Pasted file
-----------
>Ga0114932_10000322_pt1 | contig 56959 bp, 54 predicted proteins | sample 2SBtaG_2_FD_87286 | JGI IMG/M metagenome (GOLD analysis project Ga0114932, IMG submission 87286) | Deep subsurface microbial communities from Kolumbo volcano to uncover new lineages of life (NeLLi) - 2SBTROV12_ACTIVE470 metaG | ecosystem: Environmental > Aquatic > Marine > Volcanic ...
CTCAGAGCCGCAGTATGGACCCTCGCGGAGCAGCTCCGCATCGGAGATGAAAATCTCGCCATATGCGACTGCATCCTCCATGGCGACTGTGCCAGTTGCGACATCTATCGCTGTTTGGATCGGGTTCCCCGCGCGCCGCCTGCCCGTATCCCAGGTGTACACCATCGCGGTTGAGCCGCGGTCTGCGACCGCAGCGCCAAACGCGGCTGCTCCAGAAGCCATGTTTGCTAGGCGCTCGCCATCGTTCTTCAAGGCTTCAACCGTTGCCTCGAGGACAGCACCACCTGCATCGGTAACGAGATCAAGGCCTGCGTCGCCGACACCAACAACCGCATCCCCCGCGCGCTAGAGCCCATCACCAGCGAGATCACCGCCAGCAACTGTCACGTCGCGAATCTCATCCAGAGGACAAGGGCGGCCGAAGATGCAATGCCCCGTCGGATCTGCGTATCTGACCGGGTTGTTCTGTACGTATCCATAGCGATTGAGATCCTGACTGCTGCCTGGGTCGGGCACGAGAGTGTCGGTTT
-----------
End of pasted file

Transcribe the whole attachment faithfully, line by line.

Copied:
>Ga0114932_10000322_pt1 | contig 56959 bp, 54 predicted proteins | sample 2SBtaG_2_FD_87286 | JGI IMG/M metagenome (GOLD analysis project Ga0114932, IMG submission 87286) | Deep subsurface microbial communities from Kolumbo volcano to uncover new lineages of life (NeLLi) - 2SBTROV12_ACTIVE470 metaG | ecosystem: Environmental > Aquatic > Marine > Volcanic ...
CTCAGAGCCGCAGTATGGACCCTCGCGGAGCAGCTCCGCATCGGAGATGAAAATCTCGCCATATGCGACTGCATCCTCCATGGCGACTGTGCCAGTTGCGACATCTATCGCTGTTTGGATCGGGTTCCCCGCGCGCCGCCTGCCCGTATCCCAGGTGTACACCATCGCGGTTGAGCCGCGGTCTGCGACCGCAGCGCCAAACGCGGCTGCTCCAGAAGCCATGTTTGCTAGGCGCTCGCCATCGTTCTTCAAGGCTTCAACCGTTGCCTCGAGGACAGCACCACCTGCATCGGTAACGAGATCAAGGCCTGCGTCGCCGACACCAACAACCGCATCCCCCGCGCGCTAGAGCCCATCACCAGCGAGATCACCGCCAGCAACTGTCACGTCGCGAATCTCATCCAGAGGACAAGGGCGGCCGAAGATGCAATGCCCCGTCGGATCTGCGTATCTGACCGGGTTGTTCTGTACGTATCCATAGCGATTGAGATCCTGACTGCTGCCTGGGTCGGGCACGAGAGTGTCGGTTT